What is Financial Readiness?


By Julie Sweitzer


College isn’t cheap these days. No question about it. There are options that make college affordable, but it helps to plan ahead. 

As a starting point, a student or family can complete a free FAFSA4caster to estimate any federal aid for which the student might be eligible. Doing this while in middle school could provide a welcome surprise for some families. The FAFSA is the Free Application for Student Aid, with emphasis on the word Free – never pay to apply for federal student aid.

Start early, too. Managing money independently is an important skill for college students. It starts with basic budgeting skills, which even elementary students can learn. College financial aid checks can be temptingly large sums of money, so unless a student can exercise restraint to save for future tuition, housing and food expenses, it can disappear too quickly.

While college tuition seems high, there is a tremendous amount of variation between colleges. Two year institutions are usually cheaper than four year, but if a student plans to continue to a four year degree, the student needs to plan to make sure that credits will transfer. Private and public colleges vary in their costs as well, and in the amount of aid they provide to students. The sticker price on a college’s website is only the starting point for comparisons. The true cost of attendance for your student may not be clear until the school admits your student and provides information on any aid they will provide. 

Most families cover the cost of college through multiple methods. All financial aid assumes the family will contribute some of the costs, whether it is several hundred dollars or multiple thousands, through savings or student earnings from jobs during college. 

Scholarships and grants do not need to be repaid, while loans must be repaid, including interest. Federal and state loans usually have the best interest rates. Loans can be a smart investment, in reasonable amounts. What is reasonable depends in part what degree the student plans to obtain, and the likely salary of jobs in that field. Check out scholarship opportunities available from employers, your high school, community associations and online. They aren’t all based on academics (but tell your child that good grades help!)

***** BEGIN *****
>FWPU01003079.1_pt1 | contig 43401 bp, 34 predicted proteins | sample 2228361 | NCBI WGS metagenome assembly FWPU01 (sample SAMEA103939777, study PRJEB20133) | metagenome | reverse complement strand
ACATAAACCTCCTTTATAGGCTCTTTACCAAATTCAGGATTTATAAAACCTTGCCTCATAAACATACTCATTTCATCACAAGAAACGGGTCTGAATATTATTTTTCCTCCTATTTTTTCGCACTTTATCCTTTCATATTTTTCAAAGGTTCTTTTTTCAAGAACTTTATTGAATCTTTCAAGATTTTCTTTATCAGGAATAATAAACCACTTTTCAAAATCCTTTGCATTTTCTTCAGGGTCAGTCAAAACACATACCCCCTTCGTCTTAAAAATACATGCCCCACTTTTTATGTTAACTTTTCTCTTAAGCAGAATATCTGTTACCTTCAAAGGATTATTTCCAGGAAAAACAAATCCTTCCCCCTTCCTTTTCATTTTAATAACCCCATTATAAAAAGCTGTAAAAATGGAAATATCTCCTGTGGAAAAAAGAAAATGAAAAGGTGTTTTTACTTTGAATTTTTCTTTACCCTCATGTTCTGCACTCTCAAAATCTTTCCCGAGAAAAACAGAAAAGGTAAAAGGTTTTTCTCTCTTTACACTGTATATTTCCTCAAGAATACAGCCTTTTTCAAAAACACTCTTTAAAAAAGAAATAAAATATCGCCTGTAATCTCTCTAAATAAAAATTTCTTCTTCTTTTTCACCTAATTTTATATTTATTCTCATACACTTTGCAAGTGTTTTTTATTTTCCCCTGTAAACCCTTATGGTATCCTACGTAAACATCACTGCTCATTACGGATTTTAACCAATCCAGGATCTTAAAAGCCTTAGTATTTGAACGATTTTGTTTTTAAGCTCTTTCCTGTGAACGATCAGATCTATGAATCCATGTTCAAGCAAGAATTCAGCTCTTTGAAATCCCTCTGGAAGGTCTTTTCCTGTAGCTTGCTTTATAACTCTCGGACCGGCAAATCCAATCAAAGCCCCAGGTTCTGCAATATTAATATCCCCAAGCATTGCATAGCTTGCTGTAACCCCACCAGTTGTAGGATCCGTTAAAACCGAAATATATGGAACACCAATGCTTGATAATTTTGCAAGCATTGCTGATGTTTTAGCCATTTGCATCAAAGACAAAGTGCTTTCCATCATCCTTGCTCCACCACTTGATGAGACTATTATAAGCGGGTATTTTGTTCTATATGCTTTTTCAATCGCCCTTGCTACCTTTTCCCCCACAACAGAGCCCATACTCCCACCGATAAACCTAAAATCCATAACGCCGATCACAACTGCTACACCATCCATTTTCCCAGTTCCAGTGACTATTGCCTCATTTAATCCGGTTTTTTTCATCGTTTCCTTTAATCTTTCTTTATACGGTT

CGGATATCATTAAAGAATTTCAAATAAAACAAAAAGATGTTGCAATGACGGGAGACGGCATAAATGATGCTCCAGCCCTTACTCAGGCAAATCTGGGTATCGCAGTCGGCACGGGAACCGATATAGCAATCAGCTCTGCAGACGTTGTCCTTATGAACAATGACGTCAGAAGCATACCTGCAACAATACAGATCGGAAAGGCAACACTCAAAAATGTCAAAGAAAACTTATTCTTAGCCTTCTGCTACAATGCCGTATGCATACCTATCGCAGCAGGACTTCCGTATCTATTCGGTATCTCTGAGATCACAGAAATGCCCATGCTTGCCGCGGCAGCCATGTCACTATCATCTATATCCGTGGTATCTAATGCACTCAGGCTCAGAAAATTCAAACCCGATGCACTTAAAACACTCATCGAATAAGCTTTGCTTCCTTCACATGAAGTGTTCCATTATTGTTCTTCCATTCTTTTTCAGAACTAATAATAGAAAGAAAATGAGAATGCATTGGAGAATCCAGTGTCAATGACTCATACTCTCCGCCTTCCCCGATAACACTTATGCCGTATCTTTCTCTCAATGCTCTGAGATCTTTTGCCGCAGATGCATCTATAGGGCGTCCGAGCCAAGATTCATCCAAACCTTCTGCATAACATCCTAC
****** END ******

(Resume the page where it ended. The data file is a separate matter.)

Once a student is a high school senior, the FAFSA is available as of October 1. It is worth completing even if a family doesn’t think they will be eligible for federal aid (which is largely based on family income) because many colleges use it as one factor in awarding their aid, including scholarships. 

If a family develops a plan to pay for the first year of college, chances are better that the student will be able to complete the degree. Talk with your school counselor early about scholarships and financial aid options, and you will be able to develop a plan that works.

Students in the Ramp-Up to Readiness program, which kickstarts postsecondary planning for students in grades 6 – 12, learn about financial readiness. A recent study of our program indicated that students are learning valuable information that will help them determine a financial plan for college. 85% of respondents in the survey research reported they had a better understanding of what it costs to go to college, while 74% said they had a better understanding of how to pay for postsecondary. We are so glad to hear this because we do not want finances to be a reason a student chooses to not attend college. Want to learn more about the Ramp-Up program from people using it? Watch our video here.

About the author: Julie Sweitzer is Executive Director of the College Readiness Consortium and Ramp-Up to Readiness. Previously she directed the Minnesota Principals Academy and helped create Youth Central, a website that makes it easy to find the University of Minnesota programs and activities that serve K12 students and families. Julie was an elected board member of the St. Louis Park Public Schools for 12 years.

She holds a Masters of Public Affairs from the University of Minnesota’s Humphrey Institute of Public Affairs, and a J.D. from the University of Minnesota’s Law School.

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